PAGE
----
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Extract regex

text · NLP · regular expression

Extract parts of texts detected using regular expressions.

A regular expression (or regex, regex pattern) is a sequence of characters that forms a search pattern. This pattern is compared against texts, and any matches returned. The matches don't have to be returned as found, but can be formatted using the output parameter. Check below references to familiarize yourself with the regex language:

Also see the pattern parameter below for more details.

Example

Extract all twitter mentions with handles between 1 and 15 characters long into lists of mentions

extract_regex(ds.text, {
  "pattern": "@\\w{1,15}",
  "extract_all": true
}) -> (ds.mentions)

Usage

The following are the step's expected inputs and outputs and their specific types.

extract_regex(text: text, {"param": value}) -> (text_extracted: column)

where the object {"param": value} is optional in most cases and if present may contain any of the parameters described in the corresponding section below.

Inputs


text: column:text

A text column to extract parts from.

Outputs


text_extracted: column

A column containing the extracted part (or parts) for each text. The column's data type will depend on the input and specified parameters:

  • Output column has type text when:
    "concat_matches": true or "extract_all": false (matches are strings), and "as_category": false
  • Output column has type category when:
    "concat_matches": true or "extract_all": false (matches are strings), and "as_category": true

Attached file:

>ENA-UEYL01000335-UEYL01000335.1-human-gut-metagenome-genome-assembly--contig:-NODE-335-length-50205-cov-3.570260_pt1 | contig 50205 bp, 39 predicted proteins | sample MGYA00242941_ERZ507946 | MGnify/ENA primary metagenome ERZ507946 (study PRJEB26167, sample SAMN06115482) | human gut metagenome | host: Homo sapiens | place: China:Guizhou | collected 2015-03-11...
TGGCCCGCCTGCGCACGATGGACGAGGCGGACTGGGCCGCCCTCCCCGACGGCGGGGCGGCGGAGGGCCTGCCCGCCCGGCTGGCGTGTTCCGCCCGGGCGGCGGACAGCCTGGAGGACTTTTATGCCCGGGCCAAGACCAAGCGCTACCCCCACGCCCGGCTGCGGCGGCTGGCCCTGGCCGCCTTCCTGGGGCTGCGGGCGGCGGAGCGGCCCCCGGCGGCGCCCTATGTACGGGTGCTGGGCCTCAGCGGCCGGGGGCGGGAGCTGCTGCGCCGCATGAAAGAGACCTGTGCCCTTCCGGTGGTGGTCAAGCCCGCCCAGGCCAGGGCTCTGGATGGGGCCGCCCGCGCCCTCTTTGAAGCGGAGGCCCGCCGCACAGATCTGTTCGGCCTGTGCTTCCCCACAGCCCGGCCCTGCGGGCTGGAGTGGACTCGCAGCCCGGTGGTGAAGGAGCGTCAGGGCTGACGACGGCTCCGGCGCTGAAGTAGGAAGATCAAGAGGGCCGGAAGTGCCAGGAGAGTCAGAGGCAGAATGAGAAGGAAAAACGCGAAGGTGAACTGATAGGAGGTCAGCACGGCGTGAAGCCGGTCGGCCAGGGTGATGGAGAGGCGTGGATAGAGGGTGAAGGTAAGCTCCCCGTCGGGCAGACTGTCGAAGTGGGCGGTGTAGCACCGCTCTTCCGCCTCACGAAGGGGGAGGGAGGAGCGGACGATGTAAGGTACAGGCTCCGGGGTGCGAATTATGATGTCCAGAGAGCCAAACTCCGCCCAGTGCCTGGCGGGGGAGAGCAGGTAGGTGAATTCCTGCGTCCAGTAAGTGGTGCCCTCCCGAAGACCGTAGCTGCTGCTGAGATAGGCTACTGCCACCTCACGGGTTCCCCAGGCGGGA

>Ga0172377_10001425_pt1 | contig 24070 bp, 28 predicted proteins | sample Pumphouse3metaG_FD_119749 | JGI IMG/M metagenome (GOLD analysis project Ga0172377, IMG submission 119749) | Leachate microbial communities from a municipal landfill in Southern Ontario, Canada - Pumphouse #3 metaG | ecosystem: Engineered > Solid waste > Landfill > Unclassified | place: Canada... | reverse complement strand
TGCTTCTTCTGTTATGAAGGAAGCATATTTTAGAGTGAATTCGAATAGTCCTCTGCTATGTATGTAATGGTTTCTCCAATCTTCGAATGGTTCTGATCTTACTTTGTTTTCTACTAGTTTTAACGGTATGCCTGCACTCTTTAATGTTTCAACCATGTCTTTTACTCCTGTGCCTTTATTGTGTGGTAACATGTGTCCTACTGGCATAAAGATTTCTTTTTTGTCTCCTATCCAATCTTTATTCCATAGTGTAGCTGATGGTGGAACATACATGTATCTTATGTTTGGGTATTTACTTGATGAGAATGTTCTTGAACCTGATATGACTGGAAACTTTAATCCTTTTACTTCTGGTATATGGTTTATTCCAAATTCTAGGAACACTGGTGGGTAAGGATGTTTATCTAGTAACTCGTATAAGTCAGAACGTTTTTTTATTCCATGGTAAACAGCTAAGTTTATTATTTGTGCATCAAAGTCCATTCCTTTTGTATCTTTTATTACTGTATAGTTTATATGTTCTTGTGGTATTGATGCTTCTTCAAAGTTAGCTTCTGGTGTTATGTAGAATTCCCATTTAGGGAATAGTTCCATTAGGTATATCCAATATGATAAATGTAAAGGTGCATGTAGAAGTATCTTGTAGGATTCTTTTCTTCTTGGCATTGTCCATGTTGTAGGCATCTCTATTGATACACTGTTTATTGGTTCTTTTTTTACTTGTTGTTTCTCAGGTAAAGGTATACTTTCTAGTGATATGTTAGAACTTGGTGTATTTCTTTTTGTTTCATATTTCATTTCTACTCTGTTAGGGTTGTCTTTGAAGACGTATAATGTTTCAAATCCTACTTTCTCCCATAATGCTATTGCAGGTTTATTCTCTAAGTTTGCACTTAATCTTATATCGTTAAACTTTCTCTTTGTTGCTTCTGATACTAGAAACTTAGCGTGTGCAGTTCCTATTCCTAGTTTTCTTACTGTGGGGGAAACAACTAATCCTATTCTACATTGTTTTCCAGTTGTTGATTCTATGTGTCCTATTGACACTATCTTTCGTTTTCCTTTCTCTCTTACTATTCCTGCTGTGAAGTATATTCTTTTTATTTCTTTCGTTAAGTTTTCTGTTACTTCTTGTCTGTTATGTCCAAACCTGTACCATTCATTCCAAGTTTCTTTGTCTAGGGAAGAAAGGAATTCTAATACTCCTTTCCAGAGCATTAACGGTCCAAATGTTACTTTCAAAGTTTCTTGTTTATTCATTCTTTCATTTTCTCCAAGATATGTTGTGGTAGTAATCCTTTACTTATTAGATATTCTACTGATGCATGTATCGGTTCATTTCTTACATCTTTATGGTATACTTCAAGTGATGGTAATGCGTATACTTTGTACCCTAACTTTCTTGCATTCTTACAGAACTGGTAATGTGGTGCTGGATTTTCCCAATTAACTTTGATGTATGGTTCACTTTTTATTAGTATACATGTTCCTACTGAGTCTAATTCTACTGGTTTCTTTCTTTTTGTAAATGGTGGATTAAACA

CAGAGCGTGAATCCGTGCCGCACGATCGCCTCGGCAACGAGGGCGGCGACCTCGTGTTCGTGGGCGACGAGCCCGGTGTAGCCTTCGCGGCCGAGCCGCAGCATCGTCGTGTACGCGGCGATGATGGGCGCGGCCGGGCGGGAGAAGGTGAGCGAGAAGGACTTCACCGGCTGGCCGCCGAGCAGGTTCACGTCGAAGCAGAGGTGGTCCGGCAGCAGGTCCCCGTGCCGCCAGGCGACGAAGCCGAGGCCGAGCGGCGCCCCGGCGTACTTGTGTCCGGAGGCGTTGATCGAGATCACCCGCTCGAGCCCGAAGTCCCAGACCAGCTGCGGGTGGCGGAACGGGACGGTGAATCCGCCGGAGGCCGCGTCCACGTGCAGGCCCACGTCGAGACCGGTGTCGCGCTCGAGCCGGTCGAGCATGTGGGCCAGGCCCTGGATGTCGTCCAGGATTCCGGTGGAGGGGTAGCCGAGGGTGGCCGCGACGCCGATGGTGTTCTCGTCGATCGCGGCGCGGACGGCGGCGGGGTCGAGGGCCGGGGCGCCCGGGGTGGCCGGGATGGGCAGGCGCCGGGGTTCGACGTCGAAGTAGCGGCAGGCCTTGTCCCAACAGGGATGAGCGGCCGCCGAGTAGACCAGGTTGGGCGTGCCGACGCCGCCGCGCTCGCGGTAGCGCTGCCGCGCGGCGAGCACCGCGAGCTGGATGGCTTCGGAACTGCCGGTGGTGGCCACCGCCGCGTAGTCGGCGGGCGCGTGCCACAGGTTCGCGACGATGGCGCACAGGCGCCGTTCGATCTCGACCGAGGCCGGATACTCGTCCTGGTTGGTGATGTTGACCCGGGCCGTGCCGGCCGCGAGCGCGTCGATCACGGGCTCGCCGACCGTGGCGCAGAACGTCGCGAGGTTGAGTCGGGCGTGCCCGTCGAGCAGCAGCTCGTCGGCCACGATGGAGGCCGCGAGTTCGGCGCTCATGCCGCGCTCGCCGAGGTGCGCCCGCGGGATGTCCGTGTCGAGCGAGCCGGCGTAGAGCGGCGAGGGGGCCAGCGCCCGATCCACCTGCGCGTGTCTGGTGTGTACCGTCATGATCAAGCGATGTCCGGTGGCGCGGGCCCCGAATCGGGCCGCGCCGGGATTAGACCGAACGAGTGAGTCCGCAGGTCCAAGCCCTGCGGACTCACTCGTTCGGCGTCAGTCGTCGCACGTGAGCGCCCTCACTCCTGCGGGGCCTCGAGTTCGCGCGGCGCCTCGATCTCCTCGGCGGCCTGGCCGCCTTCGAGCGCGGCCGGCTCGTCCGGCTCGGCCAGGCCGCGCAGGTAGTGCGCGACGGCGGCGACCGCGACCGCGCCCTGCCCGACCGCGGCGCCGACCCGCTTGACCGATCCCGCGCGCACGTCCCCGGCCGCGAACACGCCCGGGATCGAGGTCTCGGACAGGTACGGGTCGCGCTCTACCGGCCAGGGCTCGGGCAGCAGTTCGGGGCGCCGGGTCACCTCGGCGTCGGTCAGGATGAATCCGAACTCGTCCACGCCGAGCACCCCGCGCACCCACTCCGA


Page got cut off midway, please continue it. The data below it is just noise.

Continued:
• Output column has type list[category] when:
    "extract_all": true and "concat_matches": false

Parameters


pattern: string

A regular expression. The pattern to be matched in input texts. May include (numbered) regex capturing groups, which allows this method to use parts of a match to format the way matches are represented in the output via the output parameter. The latter uses python-style string replacement with curly braces and numerical identifiers, e.g. "{1}" instead of the usual regex syntax using backslashes, like "\1". Numerical identifiers refer to capturing groups in the regex pattern (named groups are not supported), where

  • 0 is the whole match
  • 1 is the 1st capturing group
  • 2 is the 2nd capturing group
  • etc...

The default is "{0}", i.e. simply returning the full match.

For example, if a column of texts includes twitter mentions of the form "@abc", the regular expression

"pattern": "(@)(\\w*)"

will match these mentions and save the "@" character and the actual name in two separate capturing groups. Using the output format

"output": "Match: {0}, Tag: {1}, Name: {2}"

will then return matches in the form "Match: @abc, Tag: @, Name: abc".

Example parameter values:

  • "@\\\\w{1,15}"

output: string = "{0}"

Output format string. Determines how matches will be represented in the output. Use numbers in curly braces to refer to captured groups.

Example parameter values:

  • "{0}"

flags: array[string] = []

Match criteria. Python regex flags determining how to match, e.g. ["ascii", "ignorecase"].

Items in flags

item: string

Must be one of: "ascii", "ignorecase", "locale", "multiline", "dotall"


extract_all: boolean = False

Whether to extract first match only or all matches (as lists).


concat_matches: boolean = False

Whether to concatenate all matches into a single text string.


separator: string = " "

The character (or string of characters) to use when concatenating multiple matches.


as_category: boolean = True

Whether to return a categorical rather than text column. When the result would be text strings rather than lists ("extract_all": false" or "concat_matches": false), whether to return a column of type category rather than text.